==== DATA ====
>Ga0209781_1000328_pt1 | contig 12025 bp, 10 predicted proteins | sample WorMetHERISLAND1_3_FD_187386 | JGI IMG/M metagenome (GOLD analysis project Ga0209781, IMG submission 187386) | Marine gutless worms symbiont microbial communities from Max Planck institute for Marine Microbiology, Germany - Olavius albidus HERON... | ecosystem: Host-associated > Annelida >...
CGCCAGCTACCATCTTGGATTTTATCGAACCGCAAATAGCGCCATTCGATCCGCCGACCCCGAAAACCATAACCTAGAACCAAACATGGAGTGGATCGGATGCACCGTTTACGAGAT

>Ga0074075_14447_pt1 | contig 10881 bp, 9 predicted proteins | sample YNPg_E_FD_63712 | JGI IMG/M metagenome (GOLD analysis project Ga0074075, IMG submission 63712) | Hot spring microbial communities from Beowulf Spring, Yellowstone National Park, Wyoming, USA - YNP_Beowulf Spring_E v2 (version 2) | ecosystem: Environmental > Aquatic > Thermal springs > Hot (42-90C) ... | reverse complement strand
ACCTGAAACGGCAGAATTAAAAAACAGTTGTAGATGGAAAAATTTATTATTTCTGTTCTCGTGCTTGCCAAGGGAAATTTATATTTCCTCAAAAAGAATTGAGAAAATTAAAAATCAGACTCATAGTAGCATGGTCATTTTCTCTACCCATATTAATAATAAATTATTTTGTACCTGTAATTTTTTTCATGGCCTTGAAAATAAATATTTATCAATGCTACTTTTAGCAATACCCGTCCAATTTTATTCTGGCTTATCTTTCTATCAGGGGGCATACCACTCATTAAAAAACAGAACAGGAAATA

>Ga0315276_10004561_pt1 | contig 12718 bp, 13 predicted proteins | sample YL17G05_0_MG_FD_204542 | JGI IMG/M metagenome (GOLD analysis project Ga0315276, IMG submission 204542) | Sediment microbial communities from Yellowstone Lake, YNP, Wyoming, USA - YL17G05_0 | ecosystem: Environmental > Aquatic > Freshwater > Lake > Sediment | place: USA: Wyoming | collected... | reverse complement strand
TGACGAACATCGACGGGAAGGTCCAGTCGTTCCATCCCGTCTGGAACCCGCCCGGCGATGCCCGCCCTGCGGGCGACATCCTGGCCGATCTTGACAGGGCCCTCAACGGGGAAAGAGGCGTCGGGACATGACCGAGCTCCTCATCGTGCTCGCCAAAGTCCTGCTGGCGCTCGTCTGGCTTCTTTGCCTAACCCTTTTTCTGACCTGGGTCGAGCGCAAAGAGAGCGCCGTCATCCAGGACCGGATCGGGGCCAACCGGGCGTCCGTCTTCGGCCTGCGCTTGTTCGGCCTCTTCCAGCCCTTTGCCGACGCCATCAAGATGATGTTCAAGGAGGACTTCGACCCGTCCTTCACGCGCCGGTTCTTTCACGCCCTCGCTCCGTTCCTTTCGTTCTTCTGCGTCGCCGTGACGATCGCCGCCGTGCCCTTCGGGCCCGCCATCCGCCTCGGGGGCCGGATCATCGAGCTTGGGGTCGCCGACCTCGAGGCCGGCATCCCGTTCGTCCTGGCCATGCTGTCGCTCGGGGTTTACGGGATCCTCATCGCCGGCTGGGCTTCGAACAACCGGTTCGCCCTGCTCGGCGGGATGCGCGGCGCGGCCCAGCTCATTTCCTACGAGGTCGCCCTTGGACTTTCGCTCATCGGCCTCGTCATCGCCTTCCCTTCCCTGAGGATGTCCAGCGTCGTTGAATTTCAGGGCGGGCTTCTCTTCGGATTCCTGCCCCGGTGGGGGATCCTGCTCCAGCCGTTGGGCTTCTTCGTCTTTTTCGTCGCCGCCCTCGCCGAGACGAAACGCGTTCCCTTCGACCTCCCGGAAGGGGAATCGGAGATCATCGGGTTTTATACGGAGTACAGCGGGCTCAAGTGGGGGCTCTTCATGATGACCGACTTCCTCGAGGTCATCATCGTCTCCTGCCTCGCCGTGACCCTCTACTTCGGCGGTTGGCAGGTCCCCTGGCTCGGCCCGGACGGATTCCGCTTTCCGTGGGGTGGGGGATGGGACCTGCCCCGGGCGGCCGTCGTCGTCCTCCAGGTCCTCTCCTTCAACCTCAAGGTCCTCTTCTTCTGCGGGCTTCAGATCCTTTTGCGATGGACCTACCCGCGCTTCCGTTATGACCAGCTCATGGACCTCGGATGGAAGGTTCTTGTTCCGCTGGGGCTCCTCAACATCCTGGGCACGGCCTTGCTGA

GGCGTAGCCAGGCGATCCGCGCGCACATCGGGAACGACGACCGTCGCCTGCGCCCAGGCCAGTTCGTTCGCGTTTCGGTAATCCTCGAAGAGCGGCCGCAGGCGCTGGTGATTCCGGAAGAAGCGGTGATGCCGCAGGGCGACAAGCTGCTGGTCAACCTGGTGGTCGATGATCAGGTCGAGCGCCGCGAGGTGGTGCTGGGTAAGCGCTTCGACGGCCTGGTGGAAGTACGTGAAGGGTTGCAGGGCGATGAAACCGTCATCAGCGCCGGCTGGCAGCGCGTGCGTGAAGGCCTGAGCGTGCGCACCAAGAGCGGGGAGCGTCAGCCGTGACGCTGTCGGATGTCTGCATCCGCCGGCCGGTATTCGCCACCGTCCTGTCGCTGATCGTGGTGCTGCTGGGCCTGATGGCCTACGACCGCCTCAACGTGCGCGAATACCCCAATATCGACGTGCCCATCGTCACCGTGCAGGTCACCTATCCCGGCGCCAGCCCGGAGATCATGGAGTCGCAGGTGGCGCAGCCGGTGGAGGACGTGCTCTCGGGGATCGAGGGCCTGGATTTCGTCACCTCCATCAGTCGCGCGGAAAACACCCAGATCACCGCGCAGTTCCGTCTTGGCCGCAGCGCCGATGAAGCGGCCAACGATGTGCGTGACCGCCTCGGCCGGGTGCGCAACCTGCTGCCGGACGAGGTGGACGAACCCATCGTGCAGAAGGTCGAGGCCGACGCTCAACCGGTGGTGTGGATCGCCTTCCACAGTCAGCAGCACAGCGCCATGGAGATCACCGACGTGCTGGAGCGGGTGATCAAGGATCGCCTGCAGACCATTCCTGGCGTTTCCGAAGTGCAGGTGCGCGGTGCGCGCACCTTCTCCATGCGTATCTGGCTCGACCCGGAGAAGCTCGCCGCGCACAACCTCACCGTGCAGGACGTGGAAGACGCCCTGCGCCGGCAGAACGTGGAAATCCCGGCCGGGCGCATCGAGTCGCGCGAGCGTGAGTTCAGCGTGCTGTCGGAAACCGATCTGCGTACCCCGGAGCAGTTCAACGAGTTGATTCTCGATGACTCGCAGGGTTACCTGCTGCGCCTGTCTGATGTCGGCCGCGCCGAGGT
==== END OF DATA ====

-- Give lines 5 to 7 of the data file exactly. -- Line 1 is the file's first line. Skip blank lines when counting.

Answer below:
>Ga0315276_10004561_pt1 | contig 12718 bp, 13 predicted proteins | sample YL17G05_0_MG_FD_204542 | JGI IMG/M metagenome (GOLD analysis project Ga0315276, IMG submission 204542) | Sediment microbial communities from Yellowstone Lake, YNP, Wyoming, USA - YL17G05_0 | ecosystem: Environmental > Aquatic > Freshwater > Lake > Sediment | place: USA: Wyoming | collected... | reverse complement strand
TGACGAACATCGACGGGAAGGTCCAGTCGTTCCATCCCGTCTGGAACCCGCCCGGCGATGCCCGCCCTGCGGGCGACATCCTGGCCGATCTTGACAGGGCCCTCAACGGGGAAAGAGGCGTCGGGACATGACCGAGCTCCTCATCGTGCTCGCCAAAGTCCTGCTGGCGCTCGTCTGGCTTCTTTGCCTAACCCTTTTTCTGACCTGGGTCGAGCGCAAAGAGAGCGCCGTCATCCAGGACCGGATCGGGGCCAACCGGGCGTCCGTCTTCGGCCTGCGCTTGTTCGGCCTCTTCCAGCCCTTTGCCGACGCCATCAAGATGATGTTCAAGGAGGACTTCGACCCGTCCTTCACGCGCCGGTTCTTTCACGCCCTCGCTCCGTTCCTTTCGTTCTTCTGCGTCGCCGTGACGATCGCCGCCGTGCCCTTCGGGCCCGCCATCCGCCTCGGGGGCCGGATCATCGAGCTTGGGGTCGCCGACCTCGAGGCCGGCATCCCGTTCGTCCTGGCCATGCTGTCGCTCGGGGTTTACGGGATCCTCATCGCCGGCTGGGCTTCGAACAACCGGTTCGCCCTGCTCGGCGGGATGCGCGGCGCGGCCCAGCTCATTTCCTACGAGGTCGCCCTTGGACTTTCGCTCATCGGCCTCGTCATCGCCTTCCCTTCCCTGAGGATGTCCAGCGTCGTTGAATTTCAGGGCGGGCTTCTCTTCGGATTCCTGCCCCGGTGGGGGATCCTGCTCCAGCCGTTGGGCTTCTTCGTCTTTTTCGTCGCCGCCCTCGCCGAGACGAAACGCGTTCCCTTCGACCTCCCGGAAGGGGAATCGGAGATCATCGGGTTTTATACGGAGTACAGCGGGCTCAAGTGGGGGCTCTTCATGATGACCGACTTCCTCGAGGTCATCATCGTCTCCTGCCTCGCCGTGACCCTCTACTTCGGCGGTTGGCAGGTCCCCTGGCTCGGCCCGGACGGATTCCGCTTTCCGTGGGGTGGGGGATGGGACCTGCCCCGGGCGGCCGTCGTCGTCCTCCAGGTCCTCTCCTTCAACCTCAAGGTCCTCTTCTTCTGCGGGCTTCAGATCCTTTTGCGATGGACCTACCCGCGCTTCCGTTATGACCAGCTCATGGACCTCGGATGGAAGGTTCTTGTTCCGCTGGGGCTCCTCAACATCCTGGGCACGGCCTTGCTGA

GGCGTAGCCAGGCGATCCGCGCGCACATCGGGAACGACGACCGTCGCCTGCGCCCAGGCCAGTTCGTTCGCGTTTCGGTAATCCTCGAAGAGCGGCCGCAGGCGCTGGTGATTCCGGAAGAAGCGGTGATGCCGCAGGGCGACAAGCTGCTGGTCAACCTGGTGGTCGATGATCAGGTCGAGCGCCGCGAGGTGGTGCTGGGTAAGCGCTTCGACGGCCTGGTGGAAGTACGTGAAGGGTTGCAGGGCGATGAAACCGTCATCAGCGCCGGCTGGCAGCGCGTGCGTGAAGGCCTGAGCGTGCGCACCAAGAGCGGGGAGCGTCAGCCGTGACGCTGTCGGATGTCTGCATCCGCCGGCCGGTATTCGCCACCGTCCTGTCGCTGATCGTGGTGCTGCTGGGCCTGATGGCCTACGACCGCCTCAACGTGCGCGAATACCCCAATATCGACGTGCCCATCGTCACCGTGCAGGTCACCTATCCCGGCGCCAGCCCGGAGATCATGGAGTCGCAGGTGGCGCAGCCGGTGGAGGACGTGCTCTCGGGGATCGAGGGCCTGGATTTCGTCACCTCCATCAGTCGCGCGGAAAACACCCAGATCACCGCGCAGTTCCGTCTTGGCCGCAGCGCCGATGAAGCGGCCAACGATGTGCGTGACCGCCTCGGCCGGGTGCGCAACCTGCTGCCGGACGAGGTGGACGAACCCATCGTGCAGAAGGTCGAGGCCGACGCTCAACCGGTGGTGTGGATCGCCTTCCACAGTCAGCAGCACAGCGCCATGGAGATCACCGACGTGCTGGAGCGGGTGATCAAGGATCGCCTGCAGACCATTCCTGGCGTTTCCGAAGTGCAGGTGCGCGGTGCGCGCACCTTCTCCATGCGTATCTGGCTCGACCCGGAGAAGCTCGCCGCGCACAACCTCACCGTGCAGGACGTGGAAGACGCCCTGCGCCGGCAGAACGTGGAAATCCCGGCCGGGCGCATCGAGTCGCGCGAGCGTGAGTTCAGCGTGCTGTCGGAAACCGATCTGCGTACCCCGGAGCAGTTCAACGAGTTGATTCTCGATGACTCGCAGGGTTACCTGCTGCGCCTGTCTGATGTCGGCCGCGCCGAGGT